Those for whom such experiences are a part of the fabric of their existence cannot possibly bring to his teachings that absence of ideas and concepts which Krishnamurti demands from his hearers as an essential to comprehension. It is of no value, it seems to me, to condemn those who from life have wrested certain knowledge: to condemn that knowledge itself as "beliefs" and "self-protective memories, assertions, assumptions." To assert that these are barriers to discernment is to put those who have their own knowledge founded upon direct experience completely beyond the possibility of comprehending Krishnamurti's teachings.

If against this statement it is urged that one does not, cannot know these things direct; that


one is depending upon leaders, is self-deceived, and that when the test comes, one's whole scheme of thought will fail one, I can give a personal testimony to the contrary. I had been a member of The Theosophical Society for two years only when the Great War broke out. I had grasped to some extent the scheme of thought presented in theosophical literature. I knew of the meaning and purpose of life, of reincarnation, karma, and the existence within myself of all that is essential to the fulfilment of my life, and had learned that in the acid test I must rely on my own interior life and power alone. For me, as for tens of thousands of my fellow-students of Theosophy, blind groping had begun to be displaced by intelligent, purposeful living. This was not all book knowledge. Meditation had brought its meed of interior realisation. I had discovered and had begun to drink at the inexhaustible well-spring of life within.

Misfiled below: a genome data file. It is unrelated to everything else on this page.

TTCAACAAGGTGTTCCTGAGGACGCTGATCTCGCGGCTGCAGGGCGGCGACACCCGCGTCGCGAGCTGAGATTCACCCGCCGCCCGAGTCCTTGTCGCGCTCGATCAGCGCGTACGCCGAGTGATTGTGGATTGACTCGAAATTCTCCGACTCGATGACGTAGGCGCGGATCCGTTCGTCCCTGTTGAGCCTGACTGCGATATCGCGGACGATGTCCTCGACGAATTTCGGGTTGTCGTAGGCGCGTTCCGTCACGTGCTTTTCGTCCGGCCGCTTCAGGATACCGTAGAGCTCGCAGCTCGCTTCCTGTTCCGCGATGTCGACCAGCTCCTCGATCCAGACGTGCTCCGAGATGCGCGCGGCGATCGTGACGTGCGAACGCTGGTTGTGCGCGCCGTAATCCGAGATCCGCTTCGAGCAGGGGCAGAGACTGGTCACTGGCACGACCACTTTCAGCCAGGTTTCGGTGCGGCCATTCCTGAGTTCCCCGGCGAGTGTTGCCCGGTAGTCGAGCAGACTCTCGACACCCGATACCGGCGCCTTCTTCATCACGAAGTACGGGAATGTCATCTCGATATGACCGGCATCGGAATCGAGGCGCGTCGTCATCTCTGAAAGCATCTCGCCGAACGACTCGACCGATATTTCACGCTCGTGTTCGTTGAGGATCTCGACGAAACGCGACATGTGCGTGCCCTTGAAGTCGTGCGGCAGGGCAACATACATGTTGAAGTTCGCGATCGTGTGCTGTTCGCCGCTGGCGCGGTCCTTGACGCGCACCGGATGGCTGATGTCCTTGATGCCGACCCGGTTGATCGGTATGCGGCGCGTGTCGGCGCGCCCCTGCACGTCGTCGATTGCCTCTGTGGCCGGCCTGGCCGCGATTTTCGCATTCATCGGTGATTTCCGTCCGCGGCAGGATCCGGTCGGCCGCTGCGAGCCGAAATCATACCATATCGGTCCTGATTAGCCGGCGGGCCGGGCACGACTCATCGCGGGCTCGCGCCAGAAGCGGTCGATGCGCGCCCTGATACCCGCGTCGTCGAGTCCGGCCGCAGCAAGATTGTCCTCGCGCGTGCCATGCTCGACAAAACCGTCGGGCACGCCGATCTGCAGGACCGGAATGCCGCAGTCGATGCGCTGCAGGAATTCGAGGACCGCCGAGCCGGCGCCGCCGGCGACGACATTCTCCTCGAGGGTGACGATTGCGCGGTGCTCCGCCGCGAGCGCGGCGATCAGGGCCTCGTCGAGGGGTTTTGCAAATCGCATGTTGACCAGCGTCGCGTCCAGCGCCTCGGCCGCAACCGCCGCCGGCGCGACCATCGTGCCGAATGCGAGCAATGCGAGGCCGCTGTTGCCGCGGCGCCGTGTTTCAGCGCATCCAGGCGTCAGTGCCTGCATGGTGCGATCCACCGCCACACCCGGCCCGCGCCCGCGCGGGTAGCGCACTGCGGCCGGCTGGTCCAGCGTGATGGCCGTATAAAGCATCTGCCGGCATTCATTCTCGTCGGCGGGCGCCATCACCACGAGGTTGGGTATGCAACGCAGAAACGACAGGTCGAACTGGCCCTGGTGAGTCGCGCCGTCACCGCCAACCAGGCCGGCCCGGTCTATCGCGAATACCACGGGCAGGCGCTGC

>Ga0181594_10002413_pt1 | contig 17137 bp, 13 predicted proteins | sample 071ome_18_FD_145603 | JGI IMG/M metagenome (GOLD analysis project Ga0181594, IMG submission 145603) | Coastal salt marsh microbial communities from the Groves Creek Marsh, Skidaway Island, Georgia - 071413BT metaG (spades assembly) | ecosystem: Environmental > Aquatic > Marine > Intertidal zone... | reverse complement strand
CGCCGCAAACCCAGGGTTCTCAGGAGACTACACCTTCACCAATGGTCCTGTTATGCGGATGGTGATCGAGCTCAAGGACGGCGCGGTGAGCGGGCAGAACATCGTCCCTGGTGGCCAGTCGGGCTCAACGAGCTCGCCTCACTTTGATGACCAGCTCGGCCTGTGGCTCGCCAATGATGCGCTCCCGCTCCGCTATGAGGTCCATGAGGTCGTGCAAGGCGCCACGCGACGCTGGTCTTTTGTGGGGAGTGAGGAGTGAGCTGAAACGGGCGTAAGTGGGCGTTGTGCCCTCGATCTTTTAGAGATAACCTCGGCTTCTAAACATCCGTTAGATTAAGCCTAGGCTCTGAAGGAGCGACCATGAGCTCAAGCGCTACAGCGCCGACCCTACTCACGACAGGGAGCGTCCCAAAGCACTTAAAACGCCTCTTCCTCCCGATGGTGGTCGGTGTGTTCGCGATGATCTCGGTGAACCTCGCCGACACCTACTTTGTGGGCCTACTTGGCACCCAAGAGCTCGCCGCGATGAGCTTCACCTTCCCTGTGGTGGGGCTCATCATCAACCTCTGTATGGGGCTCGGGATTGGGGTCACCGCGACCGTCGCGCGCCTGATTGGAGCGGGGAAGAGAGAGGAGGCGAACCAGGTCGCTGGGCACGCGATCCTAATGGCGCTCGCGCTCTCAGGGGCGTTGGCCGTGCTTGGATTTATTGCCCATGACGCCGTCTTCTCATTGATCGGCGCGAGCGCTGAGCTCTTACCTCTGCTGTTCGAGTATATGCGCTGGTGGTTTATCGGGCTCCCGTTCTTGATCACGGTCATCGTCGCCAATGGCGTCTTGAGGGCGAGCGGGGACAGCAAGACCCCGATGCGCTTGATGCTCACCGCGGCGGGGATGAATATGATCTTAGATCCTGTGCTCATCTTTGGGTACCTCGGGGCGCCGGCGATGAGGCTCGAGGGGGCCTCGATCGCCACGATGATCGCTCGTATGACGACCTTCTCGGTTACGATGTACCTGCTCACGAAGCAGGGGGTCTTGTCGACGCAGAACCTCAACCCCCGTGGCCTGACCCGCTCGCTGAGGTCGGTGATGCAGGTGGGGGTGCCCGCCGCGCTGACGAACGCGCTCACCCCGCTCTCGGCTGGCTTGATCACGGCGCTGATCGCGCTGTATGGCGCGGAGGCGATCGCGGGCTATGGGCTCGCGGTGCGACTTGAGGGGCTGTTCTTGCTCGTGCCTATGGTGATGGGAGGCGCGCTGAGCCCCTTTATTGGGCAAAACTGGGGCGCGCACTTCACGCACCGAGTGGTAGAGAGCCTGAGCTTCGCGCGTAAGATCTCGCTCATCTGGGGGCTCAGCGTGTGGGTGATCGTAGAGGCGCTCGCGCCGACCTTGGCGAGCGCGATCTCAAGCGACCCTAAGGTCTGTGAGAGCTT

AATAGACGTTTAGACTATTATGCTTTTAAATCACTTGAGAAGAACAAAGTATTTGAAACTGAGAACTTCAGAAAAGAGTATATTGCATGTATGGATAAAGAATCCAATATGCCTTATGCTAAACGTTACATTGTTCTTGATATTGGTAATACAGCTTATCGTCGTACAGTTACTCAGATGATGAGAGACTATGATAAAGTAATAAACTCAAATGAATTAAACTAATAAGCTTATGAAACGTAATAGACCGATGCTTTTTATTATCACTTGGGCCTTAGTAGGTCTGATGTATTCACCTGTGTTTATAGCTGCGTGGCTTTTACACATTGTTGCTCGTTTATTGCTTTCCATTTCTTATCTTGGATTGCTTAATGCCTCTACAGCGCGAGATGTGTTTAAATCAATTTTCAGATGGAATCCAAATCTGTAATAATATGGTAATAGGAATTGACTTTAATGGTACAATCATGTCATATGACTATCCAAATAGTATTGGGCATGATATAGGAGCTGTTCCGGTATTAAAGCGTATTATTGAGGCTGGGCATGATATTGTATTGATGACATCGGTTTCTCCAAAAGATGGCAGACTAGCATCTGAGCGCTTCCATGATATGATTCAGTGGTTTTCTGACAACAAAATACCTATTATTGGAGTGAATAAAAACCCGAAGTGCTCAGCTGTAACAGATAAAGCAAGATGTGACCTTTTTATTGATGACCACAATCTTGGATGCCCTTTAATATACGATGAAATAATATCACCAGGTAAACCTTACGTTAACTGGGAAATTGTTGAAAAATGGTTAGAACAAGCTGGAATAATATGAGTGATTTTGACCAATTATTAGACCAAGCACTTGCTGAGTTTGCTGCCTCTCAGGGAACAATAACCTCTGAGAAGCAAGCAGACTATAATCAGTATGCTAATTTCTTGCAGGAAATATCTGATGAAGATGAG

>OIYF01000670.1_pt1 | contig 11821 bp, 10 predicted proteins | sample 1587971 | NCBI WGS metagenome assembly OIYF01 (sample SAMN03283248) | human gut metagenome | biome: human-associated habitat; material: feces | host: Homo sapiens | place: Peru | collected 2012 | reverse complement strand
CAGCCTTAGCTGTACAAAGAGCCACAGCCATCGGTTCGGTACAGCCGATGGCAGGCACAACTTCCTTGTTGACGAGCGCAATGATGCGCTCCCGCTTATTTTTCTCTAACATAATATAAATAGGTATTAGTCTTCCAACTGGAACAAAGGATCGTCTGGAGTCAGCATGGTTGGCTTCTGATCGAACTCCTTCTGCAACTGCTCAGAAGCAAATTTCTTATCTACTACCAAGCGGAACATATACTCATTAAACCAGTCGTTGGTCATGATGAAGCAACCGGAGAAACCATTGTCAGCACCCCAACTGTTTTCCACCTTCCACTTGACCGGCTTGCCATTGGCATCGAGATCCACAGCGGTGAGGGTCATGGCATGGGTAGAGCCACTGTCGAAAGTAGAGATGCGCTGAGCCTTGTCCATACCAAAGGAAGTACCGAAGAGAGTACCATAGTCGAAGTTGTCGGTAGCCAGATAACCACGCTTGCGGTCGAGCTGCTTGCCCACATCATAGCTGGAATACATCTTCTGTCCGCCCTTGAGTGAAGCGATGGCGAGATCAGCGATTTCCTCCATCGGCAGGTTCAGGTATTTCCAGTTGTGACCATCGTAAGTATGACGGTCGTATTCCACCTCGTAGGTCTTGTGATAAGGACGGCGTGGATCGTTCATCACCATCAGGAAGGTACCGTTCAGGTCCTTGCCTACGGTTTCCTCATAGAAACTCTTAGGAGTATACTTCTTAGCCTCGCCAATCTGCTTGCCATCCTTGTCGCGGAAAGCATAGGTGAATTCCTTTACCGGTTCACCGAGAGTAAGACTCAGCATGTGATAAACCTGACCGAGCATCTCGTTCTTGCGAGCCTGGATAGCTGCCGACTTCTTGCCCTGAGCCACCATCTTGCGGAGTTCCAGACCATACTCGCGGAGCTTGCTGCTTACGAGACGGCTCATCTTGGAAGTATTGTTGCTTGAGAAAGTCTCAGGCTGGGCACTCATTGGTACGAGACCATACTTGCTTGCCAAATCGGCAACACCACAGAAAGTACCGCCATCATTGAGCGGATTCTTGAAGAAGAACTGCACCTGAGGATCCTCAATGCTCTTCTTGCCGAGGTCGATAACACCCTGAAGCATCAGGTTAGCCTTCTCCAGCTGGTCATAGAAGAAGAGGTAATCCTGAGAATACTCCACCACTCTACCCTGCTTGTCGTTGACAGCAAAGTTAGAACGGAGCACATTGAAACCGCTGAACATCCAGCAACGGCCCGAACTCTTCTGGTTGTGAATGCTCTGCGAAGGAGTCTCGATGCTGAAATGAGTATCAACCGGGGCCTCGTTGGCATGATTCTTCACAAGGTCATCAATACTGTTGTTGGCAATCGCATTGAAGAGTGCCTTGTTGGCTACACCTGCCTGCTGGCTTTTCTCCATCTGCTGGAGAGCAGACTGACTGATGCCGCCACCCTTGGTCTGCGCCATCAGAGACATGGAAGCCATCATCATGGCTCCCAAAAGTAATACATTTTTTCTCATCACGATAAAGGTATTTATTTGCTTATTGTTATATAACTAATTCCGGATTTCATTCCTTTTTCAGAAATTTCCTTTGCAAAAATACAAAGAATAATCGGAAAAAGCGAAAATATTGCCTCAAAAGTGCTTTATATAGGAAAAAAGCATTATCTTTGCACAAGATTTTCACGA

All this was to be put to severe and prolonged tests. Weeks and months of life under shell-fire, under aerial bombing by night and by day; reconnaissances and actions under fire; long successions of sleepless nights – all these continued until the strain became intolerable. Fear, sheer physical trembling fear, became the ever-present spectre. Friends died by one's side, blown to pieces, burnt to death. Others died of horrible wounds, and others went home shaken and shattered in both body and mind.

Throughout all this, Theosophy, especially its affirmation of the immortality and indestructibility of the Self, remained as the one unshakable belief, a rock of ages upon which the mind could and did rest, and resting, drew forth strength and stability which at least prevented outward surrender to fear.


During periods of relative rest, meditation on the great theosophical verities never failed to re orient and to re-establish the mind and will upon the centre within. One text from the Bhagavad Gita proved full of power in times of need: it is the great affirmation that: "He who seeth Me in everything and everything in Me, of him will I never lose hold and he shall never lose hold of Me."

How can one deny such vital experiences in one's life? What can one say to a teacher who proclaims them superstitions and delusions and brands as exploiters those who affirm them?

These are questions with which the student of Theosophy inevitably finds himself faced when he listens to Krishnamurti. Either there are logical answers to them or there are not. If there are, they would be most welcome.








Copyright © 2001 - G.W. Schüller